|Physical quantity (s)||Amperage , magnetic flow|
|system||International system of units|
|In SI units||Base unit|
|Named after||André-Marie Ampère|
The ampere [ amˈpɛɐ̯ ] with unit symbol A, named after the French mathematician and physicist André-Marie Ampère , is the SI - base unit of electrical current strength and at the same time SI unit of the derived quantity “ magnetic flux ”.
Although the surname of the namesake is written with accent grave ("Ampère"), the SI unit in the German and English-speaking countries is usually written without an accent, ie "Ampere".
In the International System of Units , the coulomb is defined by the specified elementary charge. One ampere therefore corresponds exactly to a flow of elementary charges per second, with a flow of electrons this is approx. 6.2 · 10 18 (6.2 trillion ) electrons per second.
Before the ampere was established as the international unit of current, there were a number of different units and definitions. In Germany and some other countries, the " Weber unit" of the current was in use, 1 Weber unit = 0.1 ampere. In Great Britain it was initially suggested that the unit of current strength should be named “Galvat” after the Italian biophysicist Luigi Galvani , which would have roughly corresponded to today's ampere. Later a "Weber unit" was also introduced for the amperage, but it had a value ten times higher than the one commonly used in Germany. It became even more complicated because the name Weber was also used for the unit of electrical charge , so that the current intensity was then equal to "Weber unit / second". At times the Weber unit was also given the name "Farad", which was later used to name the unit of electrical capacitance .
Amperage as the base unit
If one were to measure the current intensity with a derived unit , as is the case with the CGS system of units , the electrical quantities could only be expressed by the base units with non-integer exponents. To avoid this, the unit of amperage was proposed as a further basic unit as early as 1939 .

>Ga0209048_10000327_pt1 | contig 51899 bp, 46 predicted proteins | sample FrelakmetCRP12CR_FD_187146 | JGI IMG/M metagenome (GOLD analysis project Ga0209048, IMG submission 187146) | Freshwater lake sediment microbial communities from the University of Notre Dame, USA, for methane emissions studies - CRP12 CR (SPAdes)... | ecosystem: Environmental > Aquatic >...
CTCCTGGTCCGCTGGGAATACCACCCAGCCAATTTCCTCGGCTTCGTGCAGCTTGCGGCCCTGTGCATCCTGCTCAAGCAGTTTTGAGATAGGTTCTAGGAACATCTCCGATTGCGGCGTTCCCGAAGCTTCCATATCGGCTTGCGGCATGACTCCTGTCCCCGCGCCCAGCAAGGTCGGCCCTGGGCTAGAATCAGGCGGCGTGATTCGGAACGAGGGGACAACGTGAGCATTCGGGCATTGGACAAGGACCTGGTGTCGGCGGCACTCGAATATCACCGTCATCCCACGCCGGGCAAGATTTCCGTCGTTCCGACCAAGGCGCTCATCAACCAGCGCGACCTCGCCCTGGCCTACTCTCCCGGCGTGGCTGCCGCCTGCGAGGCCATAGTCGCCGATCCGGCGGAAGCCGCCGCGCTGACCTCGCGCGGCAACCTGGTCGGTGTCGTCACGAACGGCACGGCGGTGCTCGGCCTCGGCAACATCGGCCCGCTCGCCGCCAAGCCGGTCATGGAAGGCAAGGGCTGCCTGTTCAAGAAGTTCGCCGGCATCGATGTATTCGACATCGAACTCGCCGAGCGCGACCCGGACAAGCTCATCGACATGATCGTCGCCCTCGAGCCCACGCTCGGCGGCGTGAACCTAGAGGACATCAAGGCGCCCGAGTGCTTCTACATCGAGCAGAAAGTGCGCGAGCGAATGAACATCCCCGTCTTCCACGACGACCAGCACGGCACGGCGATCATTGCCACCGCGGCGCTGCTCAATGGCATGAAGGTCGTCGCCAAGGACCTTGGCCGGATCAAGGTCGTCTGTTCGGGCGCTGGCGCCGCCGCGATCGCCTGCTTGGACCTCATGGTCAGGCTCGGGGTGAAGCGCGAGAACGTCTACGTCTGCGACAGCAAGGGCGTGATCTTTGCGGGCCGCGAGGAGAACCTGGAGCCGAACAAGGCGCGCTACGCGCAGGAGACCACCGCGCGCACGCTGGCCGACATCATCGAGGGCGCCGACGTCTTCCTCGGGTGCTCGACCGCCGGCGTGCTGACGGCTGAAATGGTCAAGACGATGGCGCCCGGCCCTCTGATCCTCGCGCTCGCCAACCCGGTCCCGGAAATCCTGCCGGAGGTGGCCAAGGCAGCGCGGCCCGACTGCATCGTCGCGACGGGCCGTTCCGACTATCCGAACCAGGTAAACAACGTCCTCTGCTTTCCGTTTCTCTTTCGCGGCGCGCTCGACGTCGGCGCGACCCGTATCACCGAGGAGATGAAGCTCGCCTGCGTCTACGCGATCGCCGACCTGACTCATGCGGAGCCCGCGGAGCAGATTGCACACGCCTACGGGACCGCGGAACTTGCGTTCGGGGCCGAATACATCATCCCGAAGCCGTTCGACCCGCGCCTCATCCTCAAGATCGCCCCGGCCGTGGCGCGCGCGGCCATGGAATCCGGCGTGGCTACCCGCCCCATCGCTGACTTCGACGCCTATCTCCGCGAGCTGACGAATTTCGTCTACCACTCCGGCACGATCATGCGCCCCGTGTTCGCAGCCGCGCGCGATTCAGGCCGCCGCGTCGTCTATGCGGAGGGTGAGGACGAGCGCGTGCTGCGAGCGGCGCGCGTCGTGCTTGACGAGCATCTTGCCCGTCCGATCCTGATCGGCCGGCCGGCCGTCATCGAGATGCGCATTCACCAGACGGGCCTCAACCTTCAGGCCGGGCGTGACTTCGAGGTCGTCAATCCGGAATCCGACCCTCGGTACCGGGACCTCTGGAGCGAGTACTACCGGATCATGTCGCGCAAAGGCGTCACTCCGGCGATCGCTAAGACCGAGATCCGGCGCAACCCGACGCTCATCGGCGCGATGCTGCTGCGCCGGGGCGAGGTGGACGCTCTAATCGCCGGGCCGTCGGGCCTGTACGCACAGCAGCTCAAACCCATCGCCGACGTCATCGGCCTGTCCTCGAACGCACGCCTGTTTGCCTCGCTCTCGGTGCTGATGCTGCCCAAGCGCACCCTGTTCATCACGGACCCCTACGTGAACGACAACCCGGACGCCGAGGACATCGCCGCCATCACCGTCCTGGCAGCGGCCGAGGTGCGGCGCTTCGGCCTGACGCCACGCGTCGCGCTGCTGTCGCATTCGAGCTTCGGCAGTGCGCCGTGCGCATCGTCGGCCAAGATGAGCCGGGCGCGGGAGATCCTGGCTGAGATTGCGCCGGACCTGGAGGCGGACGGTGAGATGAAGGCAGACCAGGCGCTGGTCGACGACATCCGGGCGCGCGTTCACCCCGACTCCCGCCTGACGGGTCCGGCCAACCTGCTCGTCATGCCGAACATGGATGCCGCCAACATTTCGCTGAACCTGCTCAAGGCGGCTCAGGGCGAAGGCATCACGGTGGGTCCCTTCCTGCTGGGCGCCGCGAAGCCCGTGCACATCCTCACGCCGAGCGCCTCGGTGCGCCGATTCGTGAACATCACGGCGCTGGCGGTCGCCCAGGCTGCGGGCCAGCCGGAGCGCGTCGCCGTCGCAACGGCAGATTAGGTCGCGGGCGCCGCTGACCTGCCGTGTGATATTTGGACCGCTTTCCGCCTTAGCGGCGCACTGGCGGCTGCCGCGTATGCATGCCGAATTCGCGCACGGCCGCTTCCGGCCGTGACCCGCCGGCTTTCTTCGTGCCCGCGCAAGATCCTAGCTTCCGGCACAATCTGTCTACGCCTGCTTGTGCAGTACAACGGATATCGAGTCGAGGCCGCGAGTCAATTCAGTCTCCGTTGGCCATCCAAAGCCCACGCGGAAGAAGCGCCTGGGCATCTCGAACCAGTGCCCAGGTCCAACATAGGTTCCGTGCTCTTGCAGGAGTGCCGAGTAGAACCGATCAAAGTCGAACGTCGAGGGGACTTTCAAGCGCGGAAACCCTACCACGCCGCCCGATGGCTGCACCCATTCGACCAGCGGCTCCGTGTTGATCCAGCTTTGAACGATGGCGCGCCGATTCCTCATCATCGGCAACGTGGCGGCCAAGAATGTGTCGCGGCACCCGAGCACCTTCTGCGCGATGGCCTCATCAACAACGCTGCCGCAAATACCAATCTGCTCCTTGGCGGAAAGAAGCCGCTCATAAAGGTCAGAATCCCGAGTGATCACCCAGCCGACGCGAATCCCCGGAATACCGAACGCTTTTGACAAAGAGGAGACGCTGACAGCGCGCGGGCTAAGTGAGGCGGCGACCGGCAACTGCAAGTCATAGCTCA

1898, 1 ampere in the "Law concerning the electrical units" of the German Empire defined as the strength of that current, which from an aqueous silver nitrate - solution by means of electrolysis in a second 1.118 mg silver deposits. The ampere so defined was later referred to as the international ampere ; the one compatible with the rest of the base units, on the other hand, as an absolute ampere .
In 1948 the ampere was defined as follows using the Lorentz force of two conductors on each other:
- 1 A is the strength of the temporally constant electric current , which in the vacuum between two parallel , infinitely long, straight conductors with a negligibly small, circular cross-section and the distance of 1 m between these conductors, a force of 2 · 10 −7 Newtons per meter of conductor length would evoke.
With this definition, the value of the magnetic field constant μ 0 was also determined.
Definition since 2019
On November 16, 2018, at the 26th General Conference on Weights and Measures , it was decided to redefine the ampere and other SI base units with effect from May 20, 2019. With this redefinition of the International System of Units , the ampere is based on the elementary charge to which a fixed numerical value has been assigned. Since then, the definition of the ampere depends only on the definition of the second , but no longer on the meter or kilogram . The redefinition was made because it is easier to implement.
Since then, the magnetic field constant μ 0 has been a measured variable with a measurement uncertainty that has to be determined experimentally.
- Electricity and Magnetism: Units for electrical quantities. BIPM , accessed on August 2, 2019 . Wording of the definition of ampere.
- Amps: single electron tunneling (SET). Physikalisch-Technische Bundesanstalt, research on the new SI.
- New definitions in the International System of Units (SI). (PDF; 1.3 MB) PTB , accessed on October 30, 2019 .
- JG Crowther: British Scientists of the Nineteenth Century , Routledge & Kegan Paul, London, 2009, p. 246.
- Wilhelm Jaeger: The emergence of the international dimensions of electrical engineering , Julius Springer Verlag, Berlin 1932, pp. 8–9.
- Law on Wikisource .
- Ernst Schmidt: State of our knowledge of the basic units and constants of physics and technology . In: Natural Sciences . tape 34 , no. 3 , 1947, pp. 93 , doi : 10.1007 / BF00663124 .
- The International System of Units (SI) . German translation of the BIPM brochure "Le Système international d'unités / The International System of Units (8e edition, 2006)". In: PTB-Mitteilungen . tape 117 , no. 2 , 2007, p. 156 ( hs-heilbronn.de [PDF; 1.4 MB ]). PDF; 1.4 MB ( memento from March 4, 2016 in the Internet Archive ).
- 26th CGPM (2018) - Resolutions adopted / Résolutions adoptées. (PDF; 1.2 MB) Versailles 13–16 November 2018. In: bipm.org. Bureau International des Poids et Mesures, November 19, 2018, pp. 2–5 , accessed on May 6, 2019 (English, French).